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State bar honors 2 judges at annual meeting

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The Indiana State Bar Association honored two Court of Appeals judges at its annual meeting Oct. 20 in French Lick.

The bar presented the David Hamacher Public Service Award to Chief Judge Margret G. Robb and the Women in the Law Recognition Award to Judge Melissa S. May.

The Hamacher award, sponsored by the state bar’s Appellate Practice Section, honors high moral character and ethical standards, service to the community and peacemaking qualities. The Appellate Practice Section recognized Robb’s dedication to the practice of law, her commitment to and participation in continuing legal education programs at the state and national level and her many contributions to community service.

May’s award honored her dedication to helping women advance in the legal profession.

May is an Elkhart native who earned her law degree from Indiana University School of Law-Indianapolis in 1984. She practiced law in Evansville for 14 years before her appointment to the appeals court in 1998. She is currently the Presiding Judge of the Fourth District.

Robb was appointed to the appeals court in July 1998.  She holds a bachelor’s and master’s in Business Economics from Purdue University, and graduated Magna Cum Laude from IU School of Law-Indianapolis. She is a graduate of the Graduate Program for Indiana Judges. In 2011, her court colleagues elected her as the first woman chief judge in the court’s 110-year history.

The state bar’s annual meeting concludes Oct. 21 with the Randall T. Shepard Award Celebration.

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  3. The practitioners and judges who hail E-filing as the Saviour of the West need to contain their respective excitements. E-filing is federal court requires the practitioner to cram his motion practice into pigeonholes created by IT people. Compound motions or those seeking alternative relief are effectively barred, unless the practitioner wants to receive a tart note from some functionary admonishing about the "problem". E-filing is just another method by which courts and judges transfer their burden to practitioners, who are the really the only powerless components of the system. Of COURSE it is easier for the court to require all of its imput to conform to certain formats, but this imposition does NOT improve the quality of the practice of law and does NOT improve the ability of the practitioner to advocate for his client or to fashion pleadings that exactly conform to his client's best interests. And we should be very wary of the disingenuous pablum about the costs. The courts will find a way to stick it to the practitioner. Lake County is a VERY good example of this rapaciousness. Any one who does not believe this is invited to review the various special fees that system imposes upon practitioners- as practitioners- and upon each case ON TOP of the court costs normal in every case manually filed. Jurisprudence according to Aldous Huxley.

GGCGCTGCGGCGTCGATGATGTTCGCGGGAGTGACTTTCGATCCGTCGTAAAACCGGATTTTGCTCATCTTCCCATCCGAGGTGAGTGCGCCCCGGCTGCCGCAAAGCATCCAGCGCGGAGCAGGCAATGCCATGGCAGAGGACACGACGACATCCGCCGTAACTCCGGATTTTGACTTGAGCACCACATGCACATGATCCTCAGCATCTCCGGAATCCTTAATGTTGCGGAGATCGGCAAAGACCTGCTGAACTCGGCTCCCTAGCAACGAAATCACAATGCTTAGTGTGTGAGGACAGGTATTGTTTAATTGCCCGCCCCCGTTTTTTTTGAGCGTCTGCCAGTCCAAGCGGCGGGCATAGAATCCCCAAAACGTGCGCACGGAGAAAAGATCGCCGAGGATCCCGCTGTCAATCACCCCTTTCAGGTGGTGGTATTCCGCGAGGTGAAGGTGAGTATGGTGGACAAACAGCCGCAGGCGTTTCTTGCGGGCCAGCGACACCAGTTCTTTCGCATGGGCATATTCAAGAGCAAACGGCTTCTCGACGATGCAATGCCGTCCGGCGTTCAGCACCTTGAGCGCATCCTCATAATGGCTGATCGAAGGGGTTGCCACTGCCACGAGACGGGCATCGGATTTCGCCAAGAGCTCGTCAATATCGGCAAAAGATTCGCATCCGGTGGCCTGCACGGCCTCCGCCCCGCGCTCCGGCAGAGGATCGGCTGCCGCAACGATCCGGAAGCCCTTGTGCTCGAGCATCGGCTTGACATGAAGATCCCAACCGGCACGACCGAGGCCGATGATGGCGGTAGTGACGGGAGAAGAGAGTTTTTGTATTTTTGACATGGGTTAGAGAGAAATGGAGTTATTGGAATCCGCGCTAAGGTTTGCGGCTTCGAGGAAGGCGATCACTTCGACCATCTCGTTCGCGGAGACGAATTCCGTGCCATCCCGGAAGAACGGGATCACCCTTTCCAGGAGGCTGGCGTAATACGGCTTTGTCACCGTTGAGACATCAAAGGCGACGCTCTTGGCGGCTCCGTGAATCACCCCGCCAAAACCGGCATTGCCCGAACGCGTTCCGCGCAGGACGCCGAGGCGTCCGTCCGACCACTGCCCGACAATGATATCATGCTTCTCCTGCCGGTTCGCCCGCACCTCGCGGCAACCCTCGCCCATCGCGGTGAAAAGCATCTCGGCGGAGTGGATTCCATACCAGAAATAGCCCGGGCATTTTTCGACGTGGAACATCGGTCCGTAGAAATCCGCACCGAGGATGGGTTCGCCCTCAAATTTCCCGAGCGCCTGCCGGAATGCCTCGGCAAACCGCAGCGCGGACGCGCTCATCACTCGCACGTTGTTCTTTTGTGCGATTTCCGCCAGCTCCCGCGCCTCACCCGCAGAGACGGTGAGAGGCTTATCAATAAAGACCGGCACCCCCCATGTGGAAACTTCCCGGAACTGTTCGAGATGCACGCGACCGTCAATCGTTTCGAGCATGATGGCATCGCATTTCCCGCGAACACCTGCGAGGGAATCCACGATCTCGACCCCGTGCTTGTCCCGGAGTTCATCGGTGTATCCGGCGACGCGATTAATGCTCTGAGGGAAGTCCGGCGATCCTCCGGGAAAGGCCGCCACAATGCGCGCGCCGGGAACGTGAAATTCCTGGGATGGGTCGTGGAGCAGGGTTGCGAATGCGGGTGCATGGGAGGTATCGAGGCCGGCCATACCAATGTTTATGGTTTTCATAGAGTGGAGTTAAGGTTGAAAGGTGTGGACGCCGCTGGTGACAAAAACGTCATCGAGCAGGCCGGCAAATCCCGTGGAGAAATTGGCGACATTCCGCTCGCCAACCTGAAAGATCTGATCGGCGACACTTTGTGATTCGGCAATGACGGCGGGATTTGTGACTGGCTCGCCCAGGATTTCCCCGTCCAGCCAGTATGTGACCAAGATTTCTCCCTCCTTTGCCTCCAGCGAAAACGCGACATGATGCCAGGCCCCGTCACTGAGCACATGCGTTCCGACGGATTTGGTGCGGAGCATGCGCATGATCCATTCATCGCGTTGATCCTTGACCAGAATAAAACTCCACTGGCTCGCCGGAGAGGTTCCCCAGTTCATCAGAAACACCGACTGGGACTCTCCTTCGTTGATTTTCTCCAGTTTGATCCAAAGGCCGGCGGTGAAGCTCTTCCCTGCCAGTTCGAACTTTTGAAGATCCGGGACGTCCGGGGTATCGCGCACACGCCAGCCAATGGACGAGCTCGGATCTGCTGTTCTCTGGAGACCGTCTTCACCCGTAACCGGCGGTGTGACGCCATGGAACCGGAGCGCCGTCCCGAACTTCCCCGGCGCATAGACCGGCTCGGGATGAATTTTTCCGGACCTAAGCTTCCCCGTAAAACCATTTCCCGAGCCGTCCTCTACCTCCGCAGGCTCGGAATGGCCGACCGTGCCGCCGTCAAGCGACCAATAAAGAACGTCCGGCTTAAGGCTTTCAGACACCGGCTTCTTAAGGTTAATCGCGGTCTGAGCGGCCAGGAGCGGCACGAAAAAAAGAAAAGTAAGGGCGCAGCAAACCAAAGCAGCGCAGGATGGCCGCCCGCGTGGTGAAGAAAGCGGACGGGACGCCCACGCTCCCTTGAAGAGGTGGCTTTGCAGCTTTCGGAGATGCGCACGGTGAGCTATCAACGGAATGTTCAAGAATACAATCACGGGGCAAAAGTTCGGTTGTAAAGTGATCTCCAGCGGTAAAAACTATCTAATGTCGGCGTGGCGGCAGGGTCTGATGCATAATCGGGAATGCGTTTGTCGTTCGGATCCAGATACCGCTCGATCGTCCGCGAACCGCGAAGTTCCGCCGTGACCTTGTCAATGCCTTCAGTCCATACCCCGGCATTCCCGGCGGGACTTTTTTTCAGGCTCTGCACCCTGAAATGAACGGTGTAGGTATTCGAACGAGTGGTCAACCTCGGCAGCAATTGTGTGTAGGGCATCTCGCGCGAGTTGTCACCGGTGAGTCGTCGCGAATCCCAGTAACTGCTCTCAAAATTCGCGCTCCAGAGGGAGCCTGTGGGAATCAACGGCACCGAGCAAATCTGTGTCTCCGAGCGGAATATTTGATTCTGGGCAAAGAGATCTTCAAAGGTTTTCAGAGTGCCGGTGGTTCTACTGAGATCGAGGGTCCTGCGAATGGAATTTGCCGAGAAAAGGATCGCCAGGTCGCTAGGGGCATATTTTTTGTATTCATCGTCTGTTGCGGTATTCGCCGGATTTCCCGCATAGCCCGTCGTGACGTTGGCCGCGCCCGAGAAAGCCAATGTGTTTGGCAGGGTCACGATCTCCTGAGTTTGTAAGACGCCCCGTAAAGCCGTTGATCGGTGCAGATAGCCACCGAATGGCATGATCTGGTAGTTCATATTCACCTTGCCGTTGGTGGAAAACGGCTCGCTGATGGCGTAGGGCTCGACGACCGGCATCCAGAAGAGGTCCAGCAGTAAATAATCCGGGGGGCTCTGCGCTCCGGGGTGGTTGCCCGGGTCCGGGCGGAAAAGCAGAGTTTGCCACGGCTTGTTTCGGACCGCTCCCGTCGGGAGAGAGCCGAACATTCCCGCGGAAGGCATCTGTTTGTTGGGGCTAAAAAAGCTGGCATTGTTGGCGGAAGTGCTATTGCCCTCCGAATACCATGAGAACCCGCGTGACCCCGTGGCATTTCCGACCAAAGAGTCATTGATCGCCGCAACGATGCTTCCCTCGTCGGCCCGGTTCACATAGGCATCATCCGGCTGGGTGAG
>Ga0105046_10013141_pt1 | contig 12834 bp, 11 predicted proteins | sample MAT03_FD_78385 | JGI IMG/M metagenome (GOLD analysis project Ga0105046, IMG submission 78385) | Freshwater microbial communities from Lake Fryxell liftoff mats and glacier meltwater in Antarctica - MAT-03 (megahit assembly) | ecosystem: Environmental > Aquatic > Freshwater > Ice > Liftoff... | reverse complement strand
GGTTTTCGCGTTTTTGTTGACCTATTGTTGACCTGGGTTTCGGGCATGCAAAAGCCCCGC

4. Any attorneys who practice in federal court should be able to say the same as I can ... efiling is great. I have been doing it in fed court since it started way back. Pacer has its drawbacks, but the ability to hit an e-docket and pull up anything and everything onscreen is a huge plus for a litigator, eps the sole practitioner, who lacks a filing clerk and the paralegal support of large firms. Were I an Indiana attorney I would welcome this great step forward.

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